High street retailer H&M has lost its challenge against the registration of a handbag design by YSL as community design in a long running legal battle.
In 2006, YSL applied to register a design for one of its handbags as a community design with the Office for Harmonization in the Internal Market (OHIM). One of the requirements to protect a design this way is that it must be original and cannot be commonplace in any of the EU member states.
H&M filed for a declaration of invalidity by the OHIM, arguing that YSL’s design lacked individual character and therefore did not justify registration. The high street giant presented a similar handbag design from a few years earlier to illustrate the lack of individual character of YSL’s design.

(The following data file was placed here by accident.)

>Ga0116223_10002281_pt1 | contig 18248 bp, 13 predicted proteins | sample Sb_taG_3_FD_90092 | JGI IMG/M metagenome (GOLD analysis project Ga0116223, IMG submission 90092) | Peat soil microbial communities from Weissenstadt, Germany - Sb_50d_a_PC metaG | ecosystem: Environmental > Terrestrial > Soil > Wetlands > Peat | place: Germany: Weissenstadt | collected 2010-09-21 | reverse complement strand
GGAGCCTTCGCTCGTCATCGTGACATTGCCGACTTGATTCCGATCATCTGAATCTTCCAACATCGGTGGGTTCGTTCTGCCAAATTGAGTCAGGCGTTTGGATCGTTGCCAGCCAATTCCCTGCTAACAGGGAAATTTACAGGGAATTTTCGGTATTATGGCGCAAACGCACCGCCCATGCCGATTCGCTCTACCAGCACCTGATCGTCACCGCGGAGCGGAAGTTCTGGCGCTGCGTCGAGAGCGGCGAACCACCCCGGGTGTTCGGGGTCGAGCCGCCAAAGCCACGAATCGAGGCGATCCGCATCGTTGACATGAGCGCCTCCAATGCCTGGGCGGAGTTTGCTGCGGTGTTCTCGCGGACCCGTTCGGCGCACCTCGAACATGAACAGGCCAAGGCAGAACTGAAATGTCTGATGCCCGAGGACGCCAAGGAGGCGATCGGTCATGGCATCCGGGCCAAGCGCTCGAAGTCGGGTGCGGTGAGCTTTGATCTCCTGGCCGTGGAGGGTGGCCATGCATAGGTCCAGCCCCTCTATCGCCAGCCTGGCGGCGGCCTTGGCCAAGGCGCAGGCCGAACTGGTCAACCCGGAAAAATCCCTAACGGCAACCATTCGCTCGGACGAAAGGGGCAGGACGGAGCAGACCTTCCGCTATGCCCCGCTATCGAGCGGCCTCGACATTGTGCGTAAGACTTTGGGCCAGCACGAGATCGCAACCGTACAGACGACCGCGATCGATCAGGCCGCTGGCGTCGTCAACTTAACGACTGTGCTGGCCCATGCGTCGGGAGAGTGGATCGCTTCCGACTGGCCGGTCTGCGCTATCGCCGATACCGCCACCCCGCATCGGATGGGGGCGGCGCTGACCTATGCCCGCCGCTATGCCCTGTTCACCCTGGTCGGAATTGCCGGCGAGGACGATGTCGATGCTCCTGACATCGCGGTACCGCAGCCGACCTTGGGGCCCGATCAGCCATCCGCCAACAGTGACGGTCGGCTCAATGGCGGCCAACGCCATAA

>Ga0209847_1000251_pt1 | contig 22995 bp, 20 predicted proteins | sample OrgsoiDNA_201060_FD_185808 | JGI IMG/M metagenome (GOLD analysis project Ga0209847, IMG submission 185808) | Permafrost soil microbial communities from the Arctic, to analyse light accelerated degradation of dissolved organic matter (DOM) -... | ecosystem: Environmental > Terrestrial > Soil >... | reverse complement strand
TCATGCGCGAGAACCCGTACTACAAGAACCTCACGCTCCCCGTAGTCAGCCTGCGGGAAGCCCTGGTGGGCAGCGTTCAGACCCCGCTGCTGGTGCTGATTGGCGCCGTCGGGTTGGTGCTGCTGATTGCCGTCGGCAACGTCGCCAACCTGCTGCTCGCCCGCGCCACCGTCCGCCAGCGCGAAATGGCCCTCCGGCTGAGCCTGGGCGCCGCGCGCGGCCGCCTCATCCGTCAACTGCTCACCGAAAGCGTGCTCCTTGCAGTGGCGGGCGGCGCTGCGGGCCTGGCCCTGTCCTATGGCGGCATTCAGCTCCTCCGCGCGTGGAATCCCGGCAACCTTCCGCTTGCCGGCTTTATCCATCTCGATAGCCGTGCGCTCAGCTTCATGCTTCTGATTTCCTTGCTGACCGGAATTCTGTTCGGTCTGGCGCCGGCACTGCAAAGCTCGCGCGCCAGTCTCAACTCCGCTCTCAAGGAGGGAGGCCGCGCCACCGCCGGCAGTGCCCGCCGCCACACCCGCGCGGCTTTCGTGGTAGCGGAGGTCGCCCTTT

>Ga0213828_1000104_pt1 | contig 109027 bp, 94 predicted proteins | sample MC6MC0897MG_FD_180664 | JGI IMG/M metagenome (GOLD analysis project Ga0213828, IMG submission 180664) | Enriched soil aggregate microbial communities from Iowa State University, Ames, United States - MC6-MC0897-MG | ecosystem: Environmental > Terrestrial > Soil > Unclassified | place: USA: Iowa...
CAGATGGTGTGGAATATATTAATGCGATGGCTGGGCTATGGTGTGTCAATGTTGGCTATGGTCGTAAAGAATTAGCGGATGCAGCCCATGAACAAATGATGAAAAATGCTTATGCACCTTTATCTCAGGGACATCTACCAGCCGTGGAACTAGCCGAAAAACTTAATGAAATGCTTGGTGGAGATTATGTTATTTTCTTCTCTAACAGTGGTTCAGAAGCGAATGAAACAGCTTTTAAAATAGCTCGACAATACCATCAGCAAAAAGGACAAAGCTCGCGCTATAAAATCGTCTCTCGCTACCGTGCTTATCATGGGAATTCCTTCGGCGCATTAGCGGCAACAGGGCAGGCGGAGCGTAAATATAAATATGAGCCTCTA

OHIM rejected H&M’s application and on appeal the Third Board of Appeal of OHIM concluded that the differences between the designs were significant to create a different overall impression to an informed user, including the shape, structure and surface finish of the design. In this case the high degree of freedom enjoyed by the designer did not impact the finding that the designs produced a different overall impression on the informed user.
H&M appealed to the EU General Court which upheld the Board of Appeal’s decision.
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